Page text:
Brown v. Board of Education, Document I: Unanimous Majority Opinion

Do you use document-based questions in your classroom?

This winter the Bill of Rights Institute is blogging a document-based question on the Supreme Court case Brown v. Board of Education (1954). Each weekly post will feature an excerpted document related to the case, along with some questions to guide your thinking on it. Each document should be used to address the question: “Assess the role played by the Court as the protector of individual rights against the tyranny of the majority in Brown v. Board of Education.”

Check out our previous posts for Document A, an excerpt from the Virginia criminal code; Document B, a section of the Fourteenth Amendment; Document C, an excerpt from the majority opinion of Plessy v. Ferguson (1896); Document D, an excerpt from the dissenting opinion in PlessyDocument E, a photo of a Washington, DC public school classroom; Document F, a picture of African American schoolgirls in a classroom; Document G, a photo of a segregated classroom; and Document H, a map of the U.S. by segregation laws.

Unanimous Majority Opinion, Brown v. Board of Education (1954)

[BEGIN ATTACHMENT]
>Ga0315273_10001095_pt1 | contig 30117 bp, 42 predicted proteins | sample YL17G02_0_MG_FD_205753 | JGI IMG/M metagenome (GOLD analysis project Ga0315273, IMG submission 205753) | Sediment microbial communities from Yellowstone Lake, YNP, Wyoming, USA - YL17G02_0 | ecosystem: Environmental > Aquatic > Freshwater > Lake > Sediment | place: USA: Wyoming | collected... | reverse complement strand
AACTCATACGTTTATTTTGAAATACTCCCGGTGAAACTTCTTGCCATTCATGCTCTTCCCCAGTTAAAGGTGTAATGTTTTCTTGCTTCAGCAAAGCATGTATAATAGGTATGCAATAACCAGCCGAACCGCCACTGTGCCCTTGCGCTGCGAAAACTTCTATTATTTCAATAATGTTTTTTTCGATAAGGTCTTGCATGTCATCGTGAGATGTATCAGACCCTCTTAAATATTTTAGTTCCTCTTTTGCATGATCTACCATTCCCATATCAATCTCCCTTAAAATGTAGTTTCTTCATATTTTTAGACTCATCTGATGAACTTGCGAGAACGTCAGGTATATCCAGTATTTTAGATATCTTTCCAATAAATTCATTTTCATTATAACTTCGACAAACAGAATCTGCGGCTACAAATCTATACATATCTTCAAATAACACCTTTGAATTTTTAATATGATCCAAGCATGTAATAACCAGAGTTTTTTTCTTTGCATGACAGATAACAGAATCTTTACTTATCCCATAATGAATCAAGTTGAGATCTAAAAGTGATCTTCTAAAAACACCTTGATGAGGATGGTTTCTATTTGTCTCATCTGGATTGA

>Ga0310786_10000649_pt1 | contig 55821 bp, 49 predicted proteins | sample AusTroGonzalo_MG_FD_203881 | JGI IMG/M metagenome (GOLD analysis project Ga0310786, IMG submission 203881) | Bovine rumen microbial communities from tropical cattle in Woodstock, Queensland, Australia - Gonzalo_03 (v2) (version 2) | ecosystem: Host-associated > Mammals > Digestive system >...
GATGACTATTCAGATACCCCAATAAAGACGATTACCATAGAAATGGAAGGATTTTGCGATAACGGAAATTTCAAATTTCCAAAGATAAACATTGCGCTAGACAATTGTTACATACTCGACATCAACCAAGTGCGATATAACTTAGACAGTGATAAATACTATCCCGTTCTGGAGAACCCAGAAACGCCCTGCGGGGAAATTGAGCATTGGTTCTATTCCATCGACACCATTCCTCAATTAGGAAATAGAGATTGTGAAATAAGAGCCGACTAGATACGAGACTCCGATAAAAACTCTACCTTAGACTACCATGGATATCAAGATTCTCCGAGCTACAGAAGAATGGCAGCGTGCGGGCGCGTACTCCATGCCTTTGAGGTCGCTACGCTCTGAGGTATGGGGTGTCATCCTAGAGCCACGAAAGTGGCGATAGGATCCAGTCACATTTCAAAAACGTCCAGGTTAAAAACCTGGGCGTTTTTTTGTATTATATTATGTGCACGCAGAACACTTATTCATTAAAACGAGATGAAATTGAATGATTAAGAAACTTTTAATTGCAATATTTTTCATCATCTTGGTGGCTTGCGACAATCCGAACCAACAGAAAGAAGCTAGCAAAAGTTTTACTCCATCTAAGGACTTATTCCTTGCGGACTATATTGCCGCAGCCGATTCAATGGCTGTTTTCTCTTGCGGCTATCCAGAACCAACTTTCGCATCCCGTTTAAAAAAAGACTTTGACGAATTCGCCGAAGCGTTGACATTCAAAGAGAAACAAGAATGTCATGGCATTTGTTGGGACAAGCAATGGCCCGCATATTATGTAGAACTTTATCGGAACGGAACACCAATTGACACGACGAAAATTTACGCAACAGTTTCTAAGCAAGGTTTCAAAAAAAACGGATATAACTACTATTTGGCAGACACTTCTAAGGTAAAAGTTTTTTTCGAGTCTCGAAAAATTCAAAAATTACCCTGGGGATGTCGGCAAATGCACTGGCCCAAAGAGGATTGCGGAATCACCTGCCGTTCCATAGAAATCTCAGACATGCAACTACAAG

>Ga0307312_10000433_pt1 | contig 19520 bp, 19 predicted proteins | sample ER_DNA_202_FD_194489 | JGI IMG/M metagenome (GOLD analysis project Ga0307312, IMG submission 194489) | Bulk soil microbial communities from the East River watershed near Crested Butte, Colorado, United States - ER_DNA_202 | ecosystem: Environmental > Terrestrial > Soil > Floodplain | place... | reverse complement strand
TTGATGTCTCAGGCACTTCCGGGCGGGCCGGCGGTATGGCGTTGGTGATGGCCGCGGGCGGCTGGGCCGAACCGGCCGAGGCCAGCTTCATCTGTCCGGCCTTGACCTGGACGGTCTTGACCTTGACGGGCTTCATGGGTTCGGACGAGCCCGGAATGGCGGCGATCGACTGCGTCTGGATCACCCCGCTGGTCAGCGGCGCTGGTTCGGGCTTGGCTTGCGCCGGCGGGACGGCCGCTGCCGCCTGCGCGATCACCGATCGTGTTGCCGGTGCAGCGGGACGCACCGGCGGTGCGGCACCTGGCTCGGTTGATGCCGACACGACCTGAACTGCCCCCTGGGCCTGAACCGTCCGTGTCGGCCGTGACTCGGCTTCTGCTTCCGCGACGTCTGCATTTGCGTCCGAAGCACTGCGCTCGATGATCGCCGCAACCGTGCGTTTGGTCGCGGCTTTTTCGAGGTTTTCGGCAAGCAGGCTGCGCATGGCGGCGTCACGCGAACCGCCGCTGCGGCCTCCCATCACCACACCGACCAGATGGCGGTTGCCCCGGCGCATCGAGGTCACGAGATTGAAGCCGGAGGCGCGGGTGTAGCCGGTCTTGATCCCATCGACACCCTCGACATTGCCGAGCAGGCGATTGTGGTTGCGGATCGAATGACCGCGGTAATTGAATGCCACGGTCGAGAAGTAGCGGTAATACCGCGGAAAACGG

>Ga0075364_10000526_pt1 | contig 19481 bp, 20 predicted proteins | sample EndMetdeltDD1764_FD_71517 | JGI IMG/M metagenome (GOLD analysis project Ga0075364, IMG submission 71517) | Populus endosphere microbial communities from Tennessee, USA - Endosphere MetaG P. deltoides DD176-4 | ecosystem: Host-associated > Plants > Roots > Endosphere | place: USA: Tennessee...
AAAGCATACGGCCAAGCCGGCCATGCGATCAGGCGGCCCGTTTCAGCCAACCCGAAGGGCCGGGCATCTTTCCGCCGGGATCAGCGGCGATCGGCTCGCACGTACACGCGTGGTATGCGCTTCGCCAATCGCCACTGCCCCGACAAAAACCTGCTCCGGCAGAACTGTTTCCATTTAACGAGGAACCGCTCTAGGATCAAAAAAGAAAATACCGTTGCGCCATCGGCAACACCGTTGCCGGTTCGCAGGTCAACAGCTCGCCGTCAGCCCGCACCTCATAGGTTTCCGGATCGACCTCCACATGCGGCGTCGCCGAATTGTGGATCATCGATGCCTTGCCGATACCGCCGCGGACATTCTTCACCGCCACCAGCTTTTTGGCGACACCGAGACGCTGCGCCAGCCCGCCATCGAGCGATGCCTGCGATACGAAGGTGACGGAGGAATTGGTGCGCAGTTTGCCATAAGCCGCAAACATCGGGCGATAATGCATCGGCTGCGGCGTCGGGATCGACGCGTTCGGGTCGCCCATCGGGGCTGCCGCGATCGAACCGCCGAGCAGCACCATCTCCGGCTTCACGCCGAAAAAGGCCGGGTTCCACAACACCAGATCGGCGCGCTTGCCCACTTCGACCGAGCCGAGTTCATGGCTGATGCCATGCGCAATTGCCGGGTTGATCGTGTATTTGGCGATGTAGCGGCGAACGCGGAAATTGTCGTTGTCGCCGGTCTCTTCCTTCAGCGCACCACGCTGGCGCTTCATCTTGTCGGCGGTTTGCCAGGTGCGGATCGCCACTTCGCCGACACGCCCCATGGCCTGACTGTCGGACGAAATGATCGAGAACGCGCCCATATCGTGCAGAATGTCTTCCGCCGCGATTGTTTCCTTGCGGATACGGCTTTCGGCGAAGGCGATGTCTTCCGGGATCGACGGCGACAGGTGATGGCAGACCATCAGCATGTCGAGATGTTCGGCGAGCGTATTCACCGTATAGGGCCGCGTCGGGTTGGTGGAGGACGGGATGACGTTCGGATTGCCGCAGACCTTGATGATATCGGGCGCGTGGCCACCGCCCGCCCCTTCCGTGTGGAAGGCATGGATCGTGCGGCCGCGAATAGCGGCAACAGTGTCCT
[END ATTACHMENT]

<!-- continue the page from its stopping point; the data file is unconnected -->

In approaching this problem, we cannot turn the clock back to 1868 when the [Fourteenth] Amendment was adopted, or even to 1896 when Plessy v. Fergusonwas written. We must consider public education in the light of its full development and its present place in American life throughout the Nation. Only in this way can it be determined if segregation in public schools deprives these plaintiffs of the equal protection of the laws.

Today, education is perhaps the most important function of state and local governments. …In these days, it is doubtful that any child may reasonably be expected to succeed in life if he is denied the opportunity of an education. Such an opportunity, where the state has undertaken to provide it, is a right which must be made available to all on equal terms….

To separate [students] from others of similar age and qualifications solely because of their race generates a feeling of inferiority as to their status in the community that may affect their hearts and minds in a way unlikely to ever be undone. …Whatever may have been the extent of psychological knowledge at the time of Plessy v. Ferguson this finding is amply supported by modern authority…

We conclude that in the field of public education the doctrine of “separate but equal” has no place. Separate educational facilities are inherently unequal. Therefore, we hold that the plaintiffs and others similarly situated … are, by reason of the segregation complained of, deprived of the equal protection of the laws guaranteed by the Fourteenth Amendment.

>How did the Brown decision overturn Plessy v. Ferguson in Document B?

>On what grounds did the Court base its decision?


Check back each week to see the next document and how it might change your thinking on this important question that affects all public school teachers and students in the U.S.! If you are enjoying this DBQ – be sure to check out our curriculum Supreme Court DBQs: Exploring the Cases the Changed History.

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